• good to hear the area is pretty much back to normal.  i plan on ‘volunteering’ there in the near future.

    out of curiousity, do you have a waterproof camera you used to shoot those kayaking photos, or whats your method for making sure your cameras dont get wet?

    Posted by .(JavaScript must be enabled to view this email address)  on  02/09  at  04:06 AM


  • I miss Thailand *wail*  I’d volunteer in a flash if I could get time off work… er, if I could afford time off work that is.  Thailand is awesome.

    Posted by Liz  on  02/09  at  05:21 AM


  • MARQUEE:  Get the AquaPac clear dry bag; I bought it in Japan, but I’m sure it’s available elsewhere…  It makes any camera waterproof up to 10 ft.

    Posted by .(JavaScript must be enabled to view this email address)  on  02/09  at  08:11 AM


  • For you scuba divers out there, you can swing some deals about now too - they really need the work!

    Posted by .(JavaScript must be enabled to view this email address)  on  02/09  at  08:20 AM


  • I found your website about a month and a half ago when I was doing a search for Balut, of all things.  Have been an avid reader since.  I’m trying to play catch up though and a bit disappointed that i caught your trip on its tail end!! Your entry for this past New Year’s was my favorite by far.  Thoroughly enjoyed your writing about the Philippines. It was interesting reading about some of the same sites I saw when I went there for the first time in 1998 to visit the aunts, uncles and hundreds of cousins I’ve never met before!! Great job to you and your brother for keeping an awesome site.  I have an older brother named Eric too!!  From the Chi-town, Marky!

    Posted by Marky Mark  on  02/09  at  08:55 AM


  • MARKY MARK:  Glad you enjoy… now play catch up and start on Day 1 before Day 503!

    “It’s such a good vibration… c’mon, c’mon, c’mon…”

    Posted by .(JavaScript must be enabled to view this email address)  on  02/09  at  12:11 PM


  • Liz: did you get the AR6 finale yet?

    Posted by .(JavaScript must be enabled to view this email address)  on  02/09  at  05:44 PM


  • hey erik
    i just wondered, on the bna page you wrote that you saved something like 16000 or 17000 dollars, was that sufficient for your trip, or were heavily relying on the donations wink ?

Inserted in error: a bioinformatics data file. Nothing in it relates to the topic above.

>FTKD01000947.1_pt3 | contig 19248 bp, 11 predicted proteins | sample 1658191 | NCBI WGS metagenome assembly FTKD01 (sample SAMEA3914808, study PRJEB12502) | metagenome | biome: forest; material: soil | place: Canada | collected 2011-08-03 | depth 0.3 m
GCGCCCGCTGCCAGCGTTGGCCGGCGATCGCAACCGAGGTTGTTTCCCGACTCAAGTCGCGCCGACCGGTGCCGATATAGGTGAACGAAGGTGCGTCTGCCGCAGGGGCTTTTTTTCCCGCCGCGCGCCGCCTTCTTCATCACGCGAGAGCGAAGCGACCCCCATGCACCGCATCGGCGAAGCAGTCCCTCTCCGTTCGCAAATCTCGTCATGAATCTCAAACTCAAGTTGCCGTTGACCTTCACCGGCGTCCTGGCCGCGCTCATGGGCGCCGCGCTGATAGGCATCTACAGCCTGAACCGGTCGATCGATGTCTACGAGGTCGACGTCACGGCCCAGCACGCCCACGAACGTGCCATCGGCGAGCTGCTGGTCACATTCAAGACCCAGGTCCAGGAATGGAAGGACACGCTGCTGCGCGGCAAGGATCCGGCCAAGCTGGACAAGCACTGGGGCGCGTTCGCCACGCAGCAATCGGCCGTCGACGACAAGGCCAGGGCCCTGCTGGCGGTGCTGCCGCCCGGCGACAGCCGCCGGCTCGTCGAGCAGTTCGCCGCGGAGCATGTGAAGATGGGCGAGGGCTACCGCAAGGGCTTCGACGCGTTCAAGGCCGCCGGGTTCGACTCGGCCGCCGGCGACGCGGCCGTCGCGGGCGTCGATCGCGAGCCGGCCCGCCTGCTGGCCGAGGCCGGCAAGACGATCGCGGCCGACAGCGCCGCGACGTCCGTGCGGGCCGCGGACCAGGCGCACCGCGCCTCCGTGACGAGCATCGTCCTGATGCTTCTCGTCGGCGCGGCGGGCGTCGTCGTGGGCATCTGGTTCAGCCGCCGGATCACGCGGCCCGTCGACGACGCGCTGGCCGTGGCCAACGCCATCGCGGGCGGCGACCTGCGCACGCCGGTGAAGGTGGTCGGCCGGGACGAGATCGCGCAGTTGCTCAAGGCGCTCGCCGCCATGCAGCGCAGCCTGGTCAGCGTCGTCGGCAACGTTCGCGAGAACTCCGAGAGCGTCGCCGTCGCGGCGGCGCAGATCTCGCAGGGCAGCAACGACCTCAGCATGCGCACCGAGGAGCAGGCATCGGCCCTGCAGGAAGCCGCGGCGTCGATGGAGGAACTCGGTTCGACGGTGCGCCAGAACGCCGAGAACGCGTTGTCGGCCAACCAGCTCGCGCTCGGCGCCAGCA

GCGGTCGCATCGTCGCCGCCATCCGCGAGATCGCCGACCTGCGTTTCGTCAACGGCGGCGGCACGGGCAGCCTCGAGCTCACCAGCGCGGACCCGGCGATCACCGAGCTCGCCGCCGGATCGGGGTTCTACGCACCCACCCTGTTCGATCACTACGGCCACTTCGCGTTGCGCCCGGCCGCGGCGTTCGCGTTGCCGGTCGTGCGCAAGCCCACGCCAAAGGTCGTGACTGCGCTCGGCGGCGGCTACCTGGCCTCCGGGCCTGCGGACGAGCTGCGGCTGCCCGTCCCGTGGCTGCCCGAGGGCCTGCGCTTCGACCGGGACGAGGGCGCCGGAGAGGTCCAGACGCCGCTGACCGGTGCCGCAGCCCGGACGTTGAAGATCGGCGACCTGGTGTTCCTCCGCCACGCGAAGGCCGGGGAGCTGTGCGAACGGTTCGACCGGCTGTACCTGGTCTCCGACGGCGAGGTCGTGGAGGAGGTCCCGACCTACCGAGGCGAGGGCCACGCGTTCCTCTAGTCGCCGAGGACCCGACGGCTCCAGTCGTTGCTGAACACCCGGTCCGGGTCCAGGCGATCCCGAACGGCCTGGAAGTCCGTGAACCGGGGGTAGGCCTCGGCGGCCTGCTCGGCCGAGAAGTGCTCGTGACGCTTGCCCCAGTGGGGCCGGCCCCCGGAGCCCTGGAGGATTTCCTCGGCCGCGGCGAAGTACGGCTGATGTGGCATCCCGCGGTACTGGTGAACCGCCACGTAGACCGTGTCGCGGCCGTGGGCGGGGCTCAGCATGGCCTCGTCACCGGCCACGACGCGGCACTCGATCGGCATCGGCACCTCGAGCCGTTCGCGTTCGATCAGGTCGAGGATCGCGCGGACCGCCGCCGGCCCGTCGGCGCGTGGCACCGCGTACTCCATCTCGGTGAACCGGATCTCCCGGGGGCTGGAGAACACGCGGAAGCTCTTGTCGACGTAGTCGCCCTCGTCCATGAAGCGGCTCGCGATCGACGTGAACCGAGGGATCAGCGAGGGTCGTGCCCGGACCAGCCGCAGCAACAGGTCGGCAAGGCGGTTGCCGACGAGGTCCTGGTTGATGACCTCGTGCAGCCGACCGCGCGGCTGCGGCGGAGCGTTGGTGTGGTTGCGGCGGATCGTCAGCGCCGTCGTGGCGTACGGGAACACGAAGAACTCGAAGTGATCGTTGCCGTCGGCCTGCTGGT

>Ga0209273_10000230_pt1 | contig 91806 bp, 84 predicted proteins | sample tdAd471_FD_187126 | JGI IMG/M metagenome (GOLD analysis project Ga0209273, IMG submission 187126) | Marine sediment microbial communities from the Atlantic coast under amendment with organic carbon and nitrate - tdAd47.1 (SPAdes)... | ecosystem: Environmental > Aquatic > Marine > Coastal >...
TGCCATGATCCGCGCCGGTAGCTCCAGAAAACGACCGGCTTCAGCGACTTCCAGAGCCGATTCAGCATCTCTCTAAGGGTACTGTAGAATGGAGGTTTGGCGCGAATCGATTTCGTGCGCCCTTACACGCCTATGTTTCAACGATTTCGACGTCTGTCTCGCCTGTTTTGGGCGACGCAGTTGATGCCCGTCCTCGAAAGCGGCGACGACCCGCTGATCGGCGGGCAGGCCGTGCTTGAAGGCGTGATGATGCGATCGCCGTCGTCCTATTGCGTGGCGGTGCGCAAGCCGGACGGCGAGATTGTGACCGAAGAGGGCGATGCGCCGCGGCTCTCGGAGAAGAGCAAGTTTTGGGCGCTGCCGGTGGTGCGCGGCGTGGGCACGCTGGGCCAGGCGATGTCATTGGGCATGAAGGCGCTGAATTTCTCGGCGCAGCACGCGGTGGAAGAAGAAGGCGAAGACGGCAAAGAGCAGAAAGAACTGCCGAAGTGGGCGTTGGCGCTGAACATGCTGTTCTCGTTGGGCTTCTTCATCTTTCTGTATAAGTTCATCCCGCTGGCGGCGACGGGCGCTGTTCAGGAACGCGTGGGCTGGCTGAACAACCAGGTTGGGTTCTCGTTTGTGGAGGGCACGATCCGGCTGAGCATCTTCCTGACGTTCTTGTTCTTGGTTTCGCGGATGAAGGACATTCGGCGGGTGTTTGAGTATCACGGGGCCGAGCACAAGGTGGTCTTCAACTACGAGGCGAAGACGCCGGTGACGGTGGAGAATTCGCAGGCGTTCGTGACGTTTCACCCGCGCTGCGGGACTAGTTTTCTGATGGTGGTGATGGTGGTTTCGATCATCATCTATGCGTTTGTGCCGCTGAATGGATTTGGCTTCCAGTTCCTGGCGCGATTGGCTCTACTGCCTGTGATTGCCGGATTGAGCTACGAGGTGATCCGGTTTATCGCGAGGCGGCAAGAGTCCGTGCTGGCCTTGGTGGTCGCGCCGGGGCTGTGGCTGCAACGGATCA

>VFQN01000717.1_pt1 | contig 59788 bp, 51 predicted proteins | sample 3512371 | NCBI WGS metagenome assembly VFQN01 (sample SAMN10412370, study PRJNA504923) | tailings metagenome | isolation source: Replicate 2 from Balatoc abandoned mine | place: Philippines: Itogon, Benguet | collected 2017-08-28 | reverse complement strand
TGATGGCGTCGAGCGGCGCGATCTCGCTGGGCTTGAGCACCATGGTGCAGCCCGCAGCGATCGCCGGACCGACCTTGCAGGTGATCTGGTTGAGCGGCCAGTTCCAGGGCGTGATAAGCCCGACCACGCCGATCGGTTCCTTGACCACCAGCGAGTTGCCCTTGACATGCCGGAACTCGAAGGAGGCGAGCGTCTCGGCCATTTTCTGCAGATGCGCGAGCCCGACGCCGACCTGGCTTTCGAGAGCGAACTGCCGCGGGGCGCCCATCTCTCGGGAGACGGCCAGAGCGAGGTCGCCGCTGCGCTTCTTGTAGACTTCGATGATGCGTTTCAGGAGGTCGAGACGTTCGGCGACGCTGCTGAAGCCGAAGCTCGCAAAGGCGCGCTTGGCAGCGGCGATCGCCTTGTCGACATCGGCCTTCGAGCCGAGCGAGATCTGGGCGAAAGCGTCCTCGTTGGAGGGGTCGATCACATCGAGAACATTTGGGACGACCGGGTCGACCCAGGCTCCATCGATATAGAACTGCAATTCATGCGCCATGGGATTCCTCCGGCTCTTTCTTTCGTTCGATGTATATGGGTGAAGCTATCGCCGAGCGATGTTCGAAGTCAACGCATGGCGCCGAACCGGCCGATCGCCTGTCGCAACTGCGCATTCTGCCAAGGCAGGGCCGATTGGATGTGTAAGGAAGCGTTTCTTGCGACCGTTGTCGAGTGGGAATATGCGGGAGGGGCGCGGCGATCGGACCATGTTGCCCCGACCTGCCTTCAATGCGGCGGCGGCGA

if you have some spare time heh do you want to write up some budget list for each country or atleast region, like which regions are insane budget killers which arent aso.
    thanks and keep the good work up

    Posted by .(JavaScript must be enabled to view this email address)  on  02/09  at  06:10 PM


  • Thanks for the postcard!!! It was very exciting to see it sitting on the table amongst various bills.

    ...but what’s with the NJ postmark dude?  tongue wink

    Safe travels…

    Posted by .(JavaScript must be enabled to view this email address)  on  02/09  at  08:48 PM


  • SORRY, I’m still behind about five days…  but I’m off on a long bus journey to Malaysia now; hopefully I won’t spend most of that time staring out the window so I can catch up!

    MORE TO COME AS THE COUNTDOWN TO 503 CONTINUES…

    Posted by .(JavaScript must be enabled to view this email address)  on  02/10  at  01:06 AM


  • Hey, check out the pins on the pledge page…  Tres cool…

    Posted by .(JavaScript must be enabled to view this email address)  on  02/10  at  01:16 AM


  • Hey Erik, thanks for the info on Krabi - I can imagine your positive assessment will help the economy as much as you guys pounding some brewdoggies down there. Been following your trip with interest online, but freakier still, in real life - in Phnom Pehn now, and also heading down to Krabi in a couple of months to climb.  Leave a trail of popcorn or tiger balm or something so I can find my way.
    Conor
    blogs.bootsnall.com/conor

    Posted by .(JavaScript must be enabled to view this email address)  on  02/10  at  06:08 AM


  • Oh, one other thing (the ‘Volunteer Work’ title reminded me - I was volunteering in Nepal for a few months) - I was a couple of weeks behind you on the Everest Base Camp trek, and Linda, from the Pheriche HRA at 4200 meters used you and your guide as an example of things that can go really wrong at altititude. You gotta think of easier ways to get famous, man…
    Conor
    blogs.bootsnall.com/conor

    Posted by .(JavaScript must be enabled to view this email address)  on  02/10  at  06:20 AM


  • it was a really cool trailer… Astig…

    Posted by .(JavaScript must be enabled to view this email address)  on  02/10  at  08:39 AM


  • hey man… cool trailer… it reminds me of Spider-Man… ASTIG!!!

    Posted by .(JavaScript must be enabled to view this email address)  on  02/10  at  08:41 AM


  • JOEY T:  Yeah, it’s the music from the trailer for the first Spider-Man.  (That’s when I first heard it.)

    Posted by .(JavaScript must be enabled to view this email address)  on  02/10  at  11:47 AM


  • DENNIS:  Donations were just pleasant surprises; I depended on my savings mostly.  As of late I’m totally dependent on credit, which is why I’m going home sooner than later. 

    Budget killers (off the top of my head):  Brazil (esp. during Carnaval), South Africa (esp. after getting mugged), Tanzania, all of Europe, Russia, Hong Kong (unless you have a place to crash or win big in Macau), Japan (even if you have a place to crash, it’s still crazy expensive—but well worth it!)  Everything else you can do on about $15-$20 a day, minus the occasional splurges.

    Posted by .(JavaScript must be enabled to view this email address)  on  02/10  at  11:56 AM